If you and your spouse have made the decision to separate, you may also be evaluating some longer-term decisions. Depending on your situation, the separation may provide time for the two of you to heal issues in your marriage or it may be the first step to getting divorced.
Regardless of whether you and your spouse reunite, you may want to evaluate some aspects of your estate plan at this time.
Financial and medical decisions
Many people immediately think about wills or trusts when the topic of estate planning arises. However, a solid estate plan includes other documents and tools as well, including those designed to empower another party to manage your finances or your medical needs if you are unable to do so.
As explained by Forbes, a durable power of attorney and an advanced health care directive may be worth revising once you and your spouse separate. Even if you ultimately remain married and move back in with your spouse, you may not want your estranged spouse to have control over your money or health while separated.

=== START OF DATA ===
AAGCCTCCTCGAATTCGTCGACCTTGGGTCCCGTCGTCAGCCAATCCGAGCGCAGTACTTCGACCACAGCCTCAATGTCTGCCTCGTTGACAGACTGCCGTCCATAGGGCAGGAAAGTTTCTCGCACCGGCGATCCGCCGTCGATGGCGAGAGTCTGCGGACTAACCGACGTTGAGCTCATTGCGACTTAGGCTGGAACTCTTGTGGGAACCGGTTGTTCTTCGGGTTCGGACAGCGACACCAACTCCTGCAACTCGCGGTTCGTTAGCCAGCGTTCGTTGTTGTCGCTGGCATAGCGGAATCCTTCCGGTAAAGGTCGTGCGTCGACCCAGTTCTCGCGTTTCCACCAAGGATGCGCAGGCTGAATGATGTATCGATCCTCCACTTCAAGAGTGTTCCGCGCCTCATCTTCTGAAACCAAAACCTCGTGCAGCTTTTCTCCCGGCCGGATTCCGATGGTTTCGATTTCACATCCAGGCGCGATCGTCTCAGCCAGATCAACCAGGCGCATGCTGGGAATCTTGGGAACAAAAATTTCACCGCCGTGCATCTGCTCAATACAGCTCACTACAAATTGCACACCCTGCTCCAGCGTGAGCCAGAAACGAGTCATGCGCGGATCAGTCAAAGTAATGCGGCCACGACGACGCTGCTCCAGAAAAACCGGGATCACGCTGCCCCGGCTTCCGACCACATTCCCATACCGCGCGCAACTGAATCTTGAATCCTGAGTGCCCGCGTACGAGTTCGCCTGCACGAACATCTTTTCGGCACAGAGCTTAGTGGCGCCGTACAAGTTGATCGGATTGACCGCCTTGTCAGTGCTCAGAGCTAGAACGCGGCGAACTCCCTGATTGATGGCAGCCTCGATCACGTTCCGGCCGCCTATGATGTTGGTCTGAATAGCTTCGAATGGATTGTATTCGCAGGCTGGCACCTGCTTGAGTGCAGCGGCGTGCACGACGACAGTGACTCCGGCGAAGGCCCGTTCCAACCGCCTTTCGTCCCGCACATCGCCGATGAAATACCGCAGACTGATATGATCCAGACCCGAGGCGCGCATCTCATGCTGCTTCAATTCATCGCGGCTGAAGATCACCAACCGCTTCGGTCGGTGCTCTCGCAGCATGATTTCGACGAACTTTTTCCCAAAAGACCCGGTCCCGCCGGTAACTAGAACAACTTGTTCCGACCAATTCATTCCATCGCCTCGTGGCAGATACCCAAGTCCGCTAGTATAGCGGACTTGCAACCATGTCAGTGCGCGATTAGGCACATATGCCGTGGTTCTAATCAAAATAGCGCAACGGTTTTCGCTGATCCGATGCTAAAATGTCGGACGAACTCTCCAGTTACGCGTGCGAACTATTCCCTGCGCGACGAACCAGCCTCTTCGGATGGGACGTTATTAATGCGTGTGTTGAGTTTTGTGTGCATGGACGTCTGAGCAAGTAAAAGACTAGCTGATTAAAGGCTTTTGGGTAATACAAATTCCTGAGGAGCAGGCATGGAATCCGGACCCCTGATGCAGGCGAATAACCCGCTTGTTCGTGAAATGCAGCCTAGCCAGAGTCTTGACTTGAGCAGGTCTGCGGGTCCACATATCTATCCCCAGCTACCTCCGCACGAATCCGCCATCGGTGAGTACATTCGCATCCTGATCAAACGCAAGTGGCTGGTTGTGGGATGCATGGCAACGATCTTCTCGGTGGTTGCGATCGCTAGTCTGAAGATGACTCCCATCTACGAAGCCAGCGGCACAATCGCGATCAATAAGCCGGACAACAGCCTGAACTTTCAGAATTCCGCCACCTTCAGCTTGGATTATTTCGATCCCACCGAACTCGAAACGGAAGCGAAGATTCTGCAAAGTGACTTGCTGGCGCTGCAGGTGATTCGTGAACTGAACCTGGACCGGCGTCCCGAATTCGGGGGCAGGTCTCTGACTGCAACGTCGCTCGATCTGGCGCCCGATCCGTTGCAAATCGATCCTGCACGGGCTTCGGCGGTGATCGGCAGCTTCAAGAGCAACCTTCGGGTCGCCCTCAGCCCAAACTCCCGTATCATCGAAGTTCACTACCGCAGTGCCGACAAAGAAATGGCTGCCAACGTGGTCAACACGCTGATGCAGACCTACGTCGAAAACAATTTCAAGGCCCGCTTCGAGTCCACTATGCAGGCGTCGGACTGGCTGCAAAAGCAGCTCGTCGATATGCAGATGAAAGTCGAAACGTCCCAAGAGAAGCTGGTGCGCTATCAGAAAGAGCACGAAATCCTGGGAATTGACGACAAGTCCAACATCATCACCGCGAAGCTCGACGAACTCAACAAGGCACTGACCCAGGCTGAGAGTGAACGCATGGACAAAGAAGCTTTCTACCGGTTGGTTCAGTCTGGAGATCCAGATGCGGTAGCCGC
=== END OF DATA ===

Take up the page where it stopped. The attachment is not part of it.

While you and your spouse remain legally married, even if in the midst of a divorce process, changes to your will, trust or beneficiary designations may need to be put on hold. Updates to these portions of an estate plan can be reviewed after your divorce is over or once you and your spouse reunite.
This information is not intended to provide legal advice but is instead meant to give separated or divorcing spouses an overview of how this significant life change may impact their estate planning needs.